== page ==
Texas tries to prove electricity deregulation can work

Lone Star State embarks on a free-market power plan. Other states watch, with California on their minds.

Last year was a grim one for US energy markets.

From the rolling blackouts in California to the collapse of industry giant Enron, the playing field - and the players - changed substantially in a mere 12 months. In both cases, regulatory lapses have come in for a good share of the blame.

After California's debacle, many states put deregulation on hold. But through it all, supporters of free-market experimentation stood fast. Electricity markets could benefit from greater competition, they held, if only the right plan existed.

Now, just a few months after California backpedaled on deregulation, Texas is embarking on its own journey into the free-market energy arena.

To supporters, it's the closest thing to the "right plan" any state has come up with yet. Consumer advocates, however, see no guarantees that Texas will succeed where California failed.

But with the experiment beginning for 4.7 million homes and businesses this month, states from Arkansas to Nevada are watching from the sidelines and, no doubt, searching for a success story.

"After the blackouts in California and the collapse of Enron, the year 2001 was a disaster that set us back at least five years," says Ken Malloy, who heads the Center for the Advancement of Energy Markets in Burke, Va., which favors deregulation. "It really showed us that states better be in this for the long haul."

While Mr. Malloy won't say the Texas plan is perfect, he believes it is easily the best plan in the nation.

First of all, the oil-rich state will not have the supply problem California did.

By breaking its implementation into two phases, it was able to ensure supply would be in place first. Wholesale markets were demonopolized in 1995, luring competitors to the state. Since then, 39 new energy plants have been built, with more in the works. (California had not built a new plant in over a decade.)

That gives Texas a nice supply cushion, says Terry Hadley, spokesman for the Texas Public Utilities Commission (TPUC) in Austin. The supply of electricity in the state currently exceeds demand by 23 percent.

In addition, lawmakers here did not mandate price caps. California had a cap that forced utilities to sell to consumers at a set price while buying power on a volatile wholesale market. That drove many companies into bankruptcy when fuel costs skyrocketed.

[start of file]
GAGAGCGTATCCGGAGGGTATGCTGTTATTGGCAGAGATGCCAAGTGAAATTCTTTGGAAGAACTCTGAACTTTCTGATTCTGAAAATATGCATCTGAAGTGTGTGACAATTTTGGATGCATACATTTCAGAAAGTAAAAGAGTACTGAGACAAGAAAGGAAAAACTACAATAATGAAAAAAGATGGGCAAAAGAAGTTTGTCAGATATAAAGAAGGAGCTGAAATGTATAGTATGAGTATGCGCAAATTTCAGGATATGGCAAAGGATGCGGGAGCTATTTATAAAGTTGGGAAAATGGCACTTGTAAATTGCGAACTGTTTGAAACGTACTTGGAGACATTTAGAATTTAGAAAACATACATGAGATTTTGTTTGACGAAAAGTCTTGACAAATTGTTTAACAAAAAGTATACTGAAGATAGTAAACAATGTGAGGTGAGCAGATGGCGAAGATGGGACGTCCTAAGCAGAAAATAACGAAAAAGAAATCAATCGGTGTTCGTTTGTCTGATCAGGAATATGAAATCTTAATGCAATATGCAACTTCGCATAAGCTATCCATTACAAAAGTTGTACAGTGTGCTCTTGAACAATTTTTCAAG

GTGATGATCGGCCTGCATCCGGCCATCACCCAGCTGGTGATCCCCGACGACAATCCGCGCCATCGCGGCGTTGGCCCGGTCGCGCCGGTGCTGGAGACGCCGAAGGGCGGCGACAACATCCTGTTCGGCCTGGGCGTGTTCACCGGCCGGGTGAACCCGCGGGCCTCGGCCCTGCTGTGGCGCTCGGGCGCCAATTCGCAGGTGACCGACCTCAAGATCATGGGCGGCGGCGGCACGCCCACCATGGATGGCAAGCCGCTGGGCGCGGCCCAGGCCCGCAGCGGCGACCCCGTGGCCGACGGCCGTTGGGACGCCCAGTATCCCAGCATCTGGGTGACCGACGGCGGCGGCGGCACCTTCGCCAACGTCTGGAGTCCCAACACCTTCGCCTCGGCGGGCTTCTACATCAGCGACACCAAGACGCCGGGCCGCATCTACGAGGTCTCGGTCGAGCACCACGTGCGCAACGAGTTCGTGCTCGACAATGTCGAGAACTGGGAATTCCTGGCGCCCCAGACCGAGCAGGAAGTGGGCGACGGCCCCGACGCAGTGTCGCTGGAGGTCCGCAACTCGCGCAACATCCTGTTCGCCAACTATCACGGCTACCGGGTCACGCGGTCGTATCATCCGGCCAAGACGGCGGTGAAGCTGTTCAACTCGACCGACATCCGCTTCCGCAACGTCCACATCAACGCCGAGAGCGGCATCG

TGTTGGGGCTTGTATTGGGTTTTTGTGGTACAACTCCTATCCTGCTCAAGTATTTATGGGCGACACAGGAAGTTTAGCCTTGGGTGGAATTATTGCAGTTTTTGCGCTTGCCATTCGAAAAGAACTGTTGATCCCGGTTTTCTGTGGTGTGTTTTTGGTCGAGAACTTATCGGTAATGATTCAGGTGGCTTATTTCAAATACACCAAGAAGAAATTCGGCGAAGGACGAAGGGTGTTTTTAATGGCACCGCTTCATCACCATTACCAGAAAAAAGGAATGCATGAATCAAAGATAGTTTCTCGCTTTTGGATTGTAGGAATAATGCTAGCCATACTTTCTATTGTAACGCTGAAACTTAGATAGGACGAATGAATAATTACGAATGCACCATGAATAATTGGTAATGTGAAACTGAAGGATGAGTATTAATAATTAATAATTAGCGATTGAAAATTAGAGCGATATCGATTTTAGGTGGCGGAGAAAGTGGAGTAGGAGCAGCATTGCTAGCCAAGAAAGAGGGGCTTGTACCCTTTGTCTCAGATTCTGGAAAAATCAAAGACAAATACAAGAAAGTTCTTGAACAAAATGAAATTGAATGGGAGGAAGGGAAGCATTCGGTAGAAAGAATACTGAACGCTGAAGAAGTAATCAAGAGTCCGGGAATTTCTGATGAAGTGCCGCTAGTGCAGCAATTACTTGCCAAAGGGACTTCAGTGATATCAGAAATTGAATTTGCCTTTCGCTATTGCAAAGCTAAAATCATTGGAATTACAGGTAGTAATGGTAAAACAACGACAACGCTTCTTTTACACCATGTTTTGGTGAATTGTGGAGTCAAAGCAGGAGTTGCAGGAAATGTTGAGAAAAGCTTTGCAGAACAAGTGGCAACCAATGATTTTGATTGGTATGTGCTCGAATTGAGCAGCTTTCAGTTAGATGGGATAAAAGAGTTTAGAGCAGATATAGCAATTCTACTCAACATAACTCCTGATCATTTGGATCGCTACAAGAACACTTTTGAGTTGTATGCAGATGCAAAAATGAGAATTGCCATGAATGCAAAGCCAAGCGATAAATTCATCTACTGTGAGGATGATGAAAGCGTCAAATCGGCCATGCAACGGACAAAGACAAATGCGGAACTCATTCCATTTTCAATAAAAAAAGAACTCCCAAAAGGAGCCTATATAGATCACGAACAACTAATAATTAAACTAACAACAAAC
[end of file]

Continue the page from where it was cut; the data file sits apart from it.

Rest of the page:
But regardless of the Texas safeguards, convincing leery consumers will be the hardest part. California's bailout is still fresh in their minds. As is the bankruptcy of Enron - one of the foremost champions of deregulated energy.

To build consumer confidence in the plan, an immediate price reduction of 6 percent went into effect Jan. 1 - and many suppliers cut prices even more because natural-gas prices have fallen so far.

But the price cuts may not bode well for competition among retail suppliers. It is already causing some angst among new entrants, who are not regulated and can charge whatever they want.

"New companies have complained that rates are too low for them to compete," says Janee Briesemeister, a senior policy analyst at the Consumers Union in Austin. Some may drop out altogether, she says, harming competition in the long run.

In addition, of the 41 new retailers that are vying for a piece of the energy pie, only a handful serve residential customers.

For their part, many customers don't know they have a choice, and only perhaps 25,000 have signed up for a switch. Supporters say those numbers will rise slowly.

The pattern is common to the more than 20 states that have enacted energy-deregulation plans. Only a tiny percentage of their populations have switched energy providers. Even in relatively successful states such as New York and Pennsylvania, the percentage of switchers has only been in the single digits.

Texas is entering the deregulation process at a good time: Fuel is cheap and the benchmark for success is low. But skeptics remain unconvinced.

"Texas has a lot of things going for it right now. It could take two to three years for problems to crop up - but I suspect they will," says Richard Rosen, executive vice president of the Tellus Institute, a research and consulting organization in Boston. "The question is: What will happen when supply and demand tighten up?"

He says there has yet to be any convincing evidence that energy deregulation benefits ratepayers. As the Lone Star State tries to provide proof, one thing appears certain: A Texas-size failure could set deregulation back indefinitely.

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